Today’s Poem-A-Day poem from The Academy of American Poets is Charles Bernstein’s “All the Whiskey in Heaven”. Bernstein is famous for co-founding both the journal L=A=N=G=U=A=G=E back in the ’70s and The Electronic Poetry Center at SUNY-Buffalo in 1995, but for me he’ll always be the Woody Allen of poetry (I’m a big Woody Allen fan, in spite of everything); Bernstein’s funny even when he’s being serious—or especially when—and people find brilliancies in his work that are really just the sparkle of his highly polished shtick. Bernstein admirably defined something he called “official verse culture” in a 1983 essay shtickily entitled “The Academy in Peril”: “What characterizes the officially sanctioned verse of our time […] is a restricted vocabulary, neutral and univocal tone in the guise of voice or persona, grammar-book syntax, received conceits, static and unitary form.” (It took Ron Silliman, who has an ad man’s instinct, to deploy this notion under the rubric “The School of Quietude,” a rubber sword he’s been battling the Philistines with for some time now.) It’s interesting to keep these characteristics in mind when reading Bernstein’s poem, and it would be only interesting if “All the Whiskey in Heaven” were not the title (hence, presumably the touchstone) piece from his selected poems volume, recently issued by Farrar, Straus and Giroux. A glance at the blurb-filled back of the book reveals just how successful Bernstein has been in helping to establish a new official verse culture and getting himself appointed poet laureate of it. Small wonder he can earn extravagant praise from the likes of Ashbery and Perloff while producing funny but ultimately pedestrian doggerel like this whiskey poem. Bernstein has arrived. Like Ashbery, his every fart will now be declared perfume in the Academy that evidently is no longer in peril.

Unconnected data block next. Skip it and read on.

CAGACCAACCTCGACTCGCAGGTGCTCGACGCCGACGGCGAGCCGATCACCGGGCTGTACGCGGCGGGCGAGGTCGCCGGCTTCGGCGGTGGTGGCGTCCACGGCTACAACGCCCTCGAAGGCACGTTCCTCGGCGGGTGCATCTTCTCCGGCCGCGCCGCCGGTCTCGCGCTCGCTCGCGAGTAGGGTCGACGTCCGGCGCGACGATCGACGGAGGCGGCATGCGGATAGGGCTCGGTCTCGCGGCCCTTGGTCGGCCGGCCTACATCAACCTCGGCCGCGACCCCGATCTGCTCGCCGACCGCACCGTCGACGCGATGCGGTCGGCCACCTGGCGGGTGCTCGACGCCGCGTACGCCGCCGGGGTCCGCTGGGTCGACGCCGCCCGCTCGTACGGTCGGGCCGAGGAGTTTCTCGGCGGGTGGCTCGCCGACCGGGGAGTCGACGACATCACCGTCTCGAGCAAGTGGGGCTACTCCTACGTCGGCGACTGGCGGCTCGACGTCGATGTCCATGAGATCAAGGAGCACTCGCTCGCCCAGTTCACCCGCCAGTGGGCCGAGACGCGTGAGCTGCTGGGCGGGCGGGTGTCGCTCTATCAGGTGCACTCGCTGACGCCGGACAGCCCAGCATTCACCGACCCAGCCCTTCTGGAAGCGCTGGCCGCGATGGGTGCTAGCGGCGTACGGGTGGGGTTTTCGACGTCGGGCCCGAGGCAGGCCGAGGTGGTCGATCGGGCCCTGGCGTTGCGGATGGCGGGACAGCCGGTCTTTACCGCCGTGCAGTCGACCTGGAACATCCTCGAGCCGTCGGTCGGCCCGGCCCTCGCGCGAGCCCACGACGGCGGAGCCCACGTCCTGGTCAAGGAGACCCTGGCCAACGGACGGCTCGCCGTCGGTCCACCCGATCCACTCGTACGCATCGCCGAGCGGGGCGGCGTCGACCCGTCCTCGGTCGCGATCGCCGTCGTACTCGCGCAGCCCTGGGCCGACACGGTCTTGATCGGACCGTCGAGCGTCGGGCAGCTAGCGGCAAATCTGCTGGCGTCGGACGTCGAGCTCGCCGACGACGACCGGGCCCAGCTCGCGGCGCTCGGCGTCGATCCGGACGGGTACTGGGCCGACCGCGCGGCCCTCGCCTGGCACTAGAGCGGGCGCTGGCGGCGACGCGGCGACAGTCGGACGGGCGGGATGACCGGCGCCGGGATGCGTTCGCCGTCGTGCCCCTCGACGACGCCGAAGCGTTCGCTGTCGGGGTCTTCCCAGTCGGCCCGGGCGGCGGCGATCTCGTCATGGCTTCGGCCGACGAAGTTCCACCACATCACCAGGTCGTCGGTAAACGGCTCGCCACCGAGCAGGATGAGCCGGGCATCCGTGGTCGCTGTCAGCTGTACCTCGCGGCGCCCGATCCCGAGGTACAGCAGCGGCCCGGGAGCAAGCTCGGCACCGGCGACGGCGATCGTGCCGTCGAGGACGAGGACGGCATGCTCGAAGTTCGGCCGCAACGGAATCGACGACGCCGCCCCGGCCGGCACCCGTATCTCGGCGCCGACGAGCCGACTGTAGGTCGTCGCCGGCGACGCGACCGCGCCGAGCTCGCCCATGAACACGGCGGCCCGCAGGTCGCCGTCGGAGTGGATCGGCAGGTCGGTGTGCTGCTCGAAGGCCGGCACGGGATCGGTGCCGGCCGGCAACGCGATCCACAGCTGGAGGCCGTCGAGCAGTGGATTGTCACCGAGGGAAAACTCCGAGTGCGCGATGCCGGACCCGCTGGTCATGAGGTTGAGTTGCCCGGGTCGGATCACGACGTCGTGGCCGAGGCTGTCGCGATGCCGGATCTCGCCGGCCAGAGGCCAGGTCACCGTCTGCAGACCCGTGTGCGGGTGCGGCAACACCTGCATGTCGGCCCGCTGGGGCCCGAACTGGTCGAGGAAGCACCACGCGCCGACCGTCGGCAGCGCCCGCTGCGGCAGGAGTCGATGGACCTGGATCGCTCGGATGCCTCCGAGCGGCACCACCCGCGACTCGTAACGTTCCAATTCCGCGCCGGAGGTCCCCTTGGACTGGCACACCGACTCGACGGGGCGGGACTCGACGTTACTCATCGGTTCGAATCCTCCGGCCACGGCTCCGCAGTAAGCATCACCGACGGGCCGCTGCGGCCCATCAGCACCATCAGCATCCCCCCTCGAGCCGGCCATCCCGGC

Note: The photo above is from the Web version of Jay Sanders’ interview with Bernstein in the Summer 2010 issue of Bomb Magazine.